Mount Misery

Today I took a little hike through Mt. Misery State Park in Lincoln Massachusetts. It was partially a research mission. I wanted to see how long it would take me to get lost and then found again on the other side of the mountain. But I failed at both. I started out on this trail that I thought was taking me deeper and deeper into the
woods.

And after a while, anxiety would set in. I wondered if maybe I should be getting worried because I am really going very deep and the trees are so tall, so much taller than me… and dense and I am all by myself and I don’t know very many people in Massachusetts and now it’s getting darker and the bugs are starting to bite. But then I noticed that I was passing the same elderly couple I passed by 10 minutes earlier, at the same tree trunk, with the same dogs bounding about. And then I noticed I had
somehow made my way back to my car. I can’t tell you how frustrating that was. Then I’d try it again, taking a different path, going even deeper, and the exact same thing happened.  I guess getting loss requires non-effort and I was just not trying hard enough to not try. That is the lesson of Mt. Misery.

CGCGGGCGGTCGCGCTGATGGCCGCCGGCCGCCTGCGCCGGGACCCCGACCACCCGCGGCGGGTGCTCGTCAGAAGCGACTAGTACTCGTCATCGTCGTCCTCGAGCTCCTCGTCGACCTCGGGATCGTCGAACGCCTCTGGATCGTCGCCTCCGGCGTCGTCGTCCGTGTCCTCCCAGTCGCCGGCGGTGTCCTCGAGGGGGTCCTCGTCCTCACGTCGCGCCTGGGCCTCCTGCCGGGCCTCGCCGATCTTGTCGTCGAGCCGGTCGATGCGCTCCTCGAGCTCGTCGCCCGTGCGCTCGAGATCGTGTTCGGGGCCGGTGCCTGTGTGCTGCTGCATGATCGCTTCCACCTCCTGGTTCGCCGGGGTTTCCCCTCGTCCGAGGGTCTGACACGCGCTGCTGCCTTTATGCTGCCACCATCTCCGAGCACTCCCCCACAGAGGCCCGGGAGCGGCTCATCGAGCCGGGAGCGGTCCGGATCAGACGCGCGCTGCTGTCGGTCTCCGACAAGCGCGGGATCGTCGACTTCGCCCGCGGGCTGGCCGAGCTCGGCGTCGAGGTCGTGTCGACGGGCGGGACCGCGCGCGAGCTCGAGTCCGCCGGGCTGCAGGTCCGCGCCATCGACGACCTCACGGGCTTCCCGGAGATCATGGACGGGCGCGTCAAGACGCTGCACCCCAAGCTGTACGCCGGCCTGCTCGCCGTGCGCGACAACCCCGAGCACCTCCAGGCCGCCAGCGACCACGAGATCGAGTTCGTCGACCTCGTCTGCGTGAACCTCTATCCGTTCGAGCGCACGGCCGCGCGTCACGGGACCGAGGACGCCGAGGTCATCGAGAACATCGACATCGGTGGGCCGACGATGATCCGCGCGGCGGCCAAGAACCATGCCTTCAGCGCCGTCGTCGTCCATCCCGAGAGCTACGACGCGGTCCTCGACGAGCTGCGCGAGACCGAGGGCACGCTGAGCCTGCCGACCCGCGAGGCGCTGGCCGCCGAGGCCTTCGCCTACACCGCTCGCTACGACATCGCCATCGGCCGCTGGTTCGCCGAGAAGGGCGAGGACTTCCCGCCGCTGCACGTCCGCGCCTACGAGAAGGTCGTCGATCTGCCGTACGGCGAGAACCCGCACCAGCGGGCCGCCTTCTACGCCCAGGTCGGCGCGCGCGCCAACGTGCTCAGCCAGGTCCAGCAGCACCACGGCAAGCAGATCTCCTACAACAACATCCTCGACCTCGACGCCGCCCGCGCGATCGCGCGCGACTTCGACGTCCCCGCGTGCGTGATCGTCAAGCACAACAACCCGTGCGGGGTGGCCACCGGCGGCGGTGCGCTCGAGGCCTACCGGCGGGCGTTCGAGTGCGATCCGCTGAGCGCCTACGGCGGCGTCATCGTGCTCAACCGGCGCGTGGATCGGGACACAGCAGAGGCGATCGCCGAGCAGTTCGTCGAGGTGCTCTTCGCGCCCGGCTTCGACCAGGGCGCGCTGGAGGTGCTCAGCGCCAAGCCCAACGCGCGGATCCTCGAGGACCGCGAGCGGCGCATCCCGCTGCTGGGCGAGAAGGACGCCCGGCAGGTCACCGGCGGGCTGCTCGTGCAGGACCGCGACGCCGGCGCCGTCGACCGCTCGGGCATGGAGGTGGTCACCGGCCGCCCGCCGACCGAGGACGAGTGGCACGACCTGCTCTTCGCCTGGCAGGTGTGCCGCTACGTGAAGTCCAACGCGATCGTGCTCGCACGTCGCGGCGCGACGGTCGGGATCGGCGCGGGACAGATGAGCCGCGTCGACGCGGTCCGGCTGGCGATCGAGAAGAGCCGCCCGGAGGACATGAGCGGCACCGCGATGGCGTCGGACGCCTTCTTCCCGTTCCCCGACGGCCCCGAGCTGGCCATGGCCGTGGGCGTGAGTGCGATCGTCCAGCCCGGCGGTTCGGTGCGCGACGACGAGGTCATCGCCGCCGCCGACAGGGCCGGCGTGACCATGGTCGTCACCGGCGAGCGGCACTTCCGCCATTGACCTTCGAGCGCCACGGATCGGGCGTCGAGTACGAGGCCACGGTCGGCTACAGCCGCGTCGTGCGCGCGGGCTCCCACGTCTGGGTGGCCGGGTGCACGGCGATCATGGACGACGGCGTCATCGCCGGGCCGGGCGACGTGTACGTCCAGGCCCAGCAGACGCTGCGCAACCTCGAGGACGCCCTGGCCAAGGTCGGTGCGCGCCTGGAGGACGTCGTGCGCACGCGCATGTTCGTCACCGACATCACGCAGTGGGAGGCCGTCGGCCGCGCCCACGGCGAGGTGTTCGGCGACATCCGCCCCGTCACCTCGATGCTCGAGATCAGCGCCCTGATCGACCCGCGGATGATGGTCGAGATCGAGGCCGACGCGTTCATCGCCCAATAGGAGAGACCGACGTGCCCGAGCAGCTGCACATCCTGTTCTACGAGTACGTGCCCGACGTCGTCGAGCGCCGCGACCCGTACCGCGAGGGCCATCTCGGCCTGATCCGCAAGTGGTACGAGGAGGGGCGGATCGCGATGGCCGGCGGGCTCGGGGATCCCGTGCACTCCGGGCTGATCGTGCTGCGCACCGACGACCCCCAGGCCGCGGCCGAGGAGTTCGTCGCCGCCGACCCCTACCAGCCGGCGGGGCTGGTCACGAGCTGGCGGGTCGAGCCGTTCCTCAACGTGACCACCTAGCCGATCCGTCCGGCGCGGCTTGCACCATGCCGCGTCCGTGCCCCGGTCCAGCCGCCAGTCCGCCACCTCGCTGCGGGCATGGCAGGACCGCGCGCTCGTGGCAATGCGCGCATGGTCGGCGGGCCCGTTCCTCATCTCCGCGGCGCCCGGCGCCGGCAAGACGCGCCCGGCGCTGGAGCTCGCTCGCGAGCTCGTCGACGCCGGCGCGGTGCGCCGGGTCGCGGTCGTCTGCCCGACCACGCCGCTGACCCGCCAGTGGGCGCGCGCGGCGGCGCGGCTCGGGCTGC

Actually it has some parallels to a story my friend B told me about Houdini the other day. She said that Harry Houdini couldn’t get out of this jail cell he’d picked the lock of many times before. It turned out it wasn’t locked in the first place so every time he tried to unlock it, he was actually locking it again.

Maybe that is what inspired my journey.

About The Lost Pedestrian

In my wanderings throughout the moments/days/years, I try in earnest to find the mystical within the mundane and the mundane within the mystical, oftentimes confusing one from the other. I have wandered and roamed through many a city, many a town, in a state of wonder and bewilderment, without necessarily going anywhere. I am easily lost, but eventually found. (I am guessing you have just found me). My sincere hope is that you will find Something in this warehouse of thought, memory and false memory, words, numbers, tangents, murmurs, echoes (lots and lots of echoes), voices, dreams, and other paraphernalia.
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